For Immediate Release


Lisa Nurnberger, 202-331-6959

EPA Restores Science to Air Quality Standards, Science Group Says

Statement by Francesca Grifo, Union of Concerned Scientists

WASHINGTON - Environmental Protection Agency (EPA) Administrator Lisa Jackson today announced the agency is reversing controversial changes to how science is used to set air pollution standards.

The Clean Air Act requires the EPA to establish National Ambient Air Quality Standards (NAAQS) for harmful pollutants using the best available science. For decades, EPA staff scientists worked with the independent Clean Air Science Advisory Committee to review the latest studies and recommend appropriate standards.

The Bush administration changed this process, eliminating the independent assessment by scientific experts and injecting political determinations much earlier in the decision-making process. Under the Bush rules, high-level political appointees were involved from the start, working with staff scientists to draft a document containing "policy-relevant science" that "reflects the agency's views" that replaced the independent "staff paper" agency scientists had previously produced. The Clean Air Science Advisory Committee strongly criticized the Bush rules.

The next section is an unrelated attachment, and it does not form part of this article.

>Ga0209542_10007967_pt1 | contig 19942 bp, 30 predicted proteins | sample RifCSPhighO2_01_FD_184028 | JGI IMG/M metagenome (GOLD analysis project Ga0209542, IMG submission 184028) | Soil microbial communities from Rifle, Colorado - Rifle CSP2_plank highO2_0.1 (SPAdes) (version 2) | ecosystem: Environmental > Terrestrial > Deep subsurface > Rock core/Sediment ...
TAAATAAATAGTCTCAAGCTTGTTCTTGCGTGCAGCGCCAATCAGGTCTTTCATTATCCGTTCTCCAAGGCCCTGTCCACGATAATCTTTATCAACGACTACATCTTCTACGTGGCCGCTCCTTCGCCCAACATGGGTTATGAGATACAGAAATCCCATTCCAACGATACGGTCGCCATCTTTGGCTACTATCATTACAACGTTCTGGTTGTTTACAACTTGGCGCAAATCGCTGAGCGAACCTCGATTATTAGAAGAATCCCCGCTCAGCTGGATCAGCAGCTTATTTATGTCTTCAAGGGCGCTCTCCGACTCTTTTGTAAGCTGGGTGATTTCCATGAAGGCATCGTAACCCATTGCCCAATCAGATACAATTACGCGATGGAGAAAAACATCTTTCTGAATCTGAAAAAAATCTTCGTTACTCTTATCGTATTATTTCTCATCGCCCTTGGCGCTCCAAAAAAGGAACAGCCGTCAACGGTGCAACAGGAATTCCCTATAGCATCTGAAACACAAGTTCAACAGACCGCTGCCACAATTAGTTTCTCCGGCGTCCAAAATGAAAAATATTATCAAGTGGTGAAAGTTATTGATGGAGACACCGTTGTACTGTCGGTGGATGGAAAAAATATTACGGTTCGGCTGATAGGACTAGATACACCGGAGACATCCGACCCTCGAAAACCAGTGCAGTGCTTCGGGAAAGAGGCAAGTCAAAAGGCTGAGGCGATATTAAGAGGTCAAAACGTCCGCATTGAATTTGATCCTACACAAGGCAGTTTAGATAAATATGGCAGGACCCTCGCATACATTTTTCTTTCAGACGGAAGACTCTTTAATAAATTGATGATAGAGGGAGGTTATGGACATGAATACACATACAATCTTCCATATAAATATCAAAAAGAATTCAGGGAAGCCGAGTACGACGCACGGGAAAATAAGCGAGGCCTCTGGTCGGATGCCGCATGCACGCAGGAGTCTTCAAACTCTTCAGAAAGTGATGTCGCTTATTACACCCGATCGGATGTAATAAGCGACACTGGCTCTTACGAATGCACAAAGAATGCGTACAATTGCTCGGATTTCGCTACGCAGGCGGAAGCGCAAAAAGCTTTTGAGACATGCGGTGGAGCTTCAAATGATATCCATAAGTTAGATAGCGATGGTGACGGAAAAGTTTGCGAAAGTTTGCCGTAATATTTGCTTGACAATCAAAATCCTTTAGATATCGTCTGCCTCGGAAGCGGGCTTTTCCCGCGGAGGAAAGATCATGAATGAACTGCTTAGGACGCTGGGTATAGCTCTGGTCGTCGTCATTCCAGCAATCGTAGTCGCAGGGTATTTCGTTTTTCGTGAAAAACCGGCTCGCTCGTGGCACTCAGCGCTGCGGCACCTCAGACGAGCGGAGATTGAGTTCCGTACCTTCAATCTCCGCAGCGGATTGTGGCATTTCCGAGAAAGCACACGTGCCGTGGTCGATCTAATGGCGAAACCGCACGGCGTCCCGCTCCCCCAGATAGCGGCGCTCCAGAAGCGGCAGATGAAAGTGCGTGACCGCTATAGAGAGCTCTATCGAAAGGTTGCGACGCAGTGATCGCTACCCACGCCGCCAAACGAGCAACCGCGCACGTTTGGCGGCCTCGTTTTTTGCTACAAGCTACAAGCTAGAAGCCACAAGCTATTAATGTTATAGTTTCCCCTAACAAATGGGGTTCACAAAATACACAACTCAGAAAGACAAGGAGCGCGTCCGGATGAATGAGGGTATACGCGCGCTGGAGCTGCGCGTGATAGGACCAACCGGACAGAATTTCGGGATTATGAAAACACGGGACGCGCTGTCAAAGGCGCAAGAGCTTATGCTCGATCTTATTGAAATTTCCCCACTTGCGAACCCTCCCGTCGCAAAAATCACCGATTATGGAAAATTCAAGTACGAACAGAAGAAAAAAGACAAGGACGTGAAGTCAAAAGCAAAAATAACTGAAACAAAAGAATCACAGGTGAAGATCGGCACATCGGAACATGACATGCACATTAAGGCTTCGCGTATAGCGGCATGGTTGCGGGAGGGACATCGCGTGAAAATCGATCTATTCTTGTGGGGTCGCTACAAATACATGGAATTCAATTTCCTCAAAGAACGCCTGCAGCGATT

The following is a statement from Francesca Grifo, senior scientist and director of UCS's Scientific Integrity Program:

"Restoring science as a foundation for setting air pollution standards is a return to reason. While policy decisions are based on a variety of factors, public health suffers when politics are allowed to trump the best available science.

"The Bush administration's rule changes allowed the EPA to circumvent and squelch input from its own scientists and advisory committees. But the agency needs independent science to protect public health and safety.

"Now the EPA once again will fully utilize its scientists in setting air pollution standards. It's heartening to see that the Obama administration is taking concrete steps to back its strong rhetoric about restoring scientific integrity to federal agencies."


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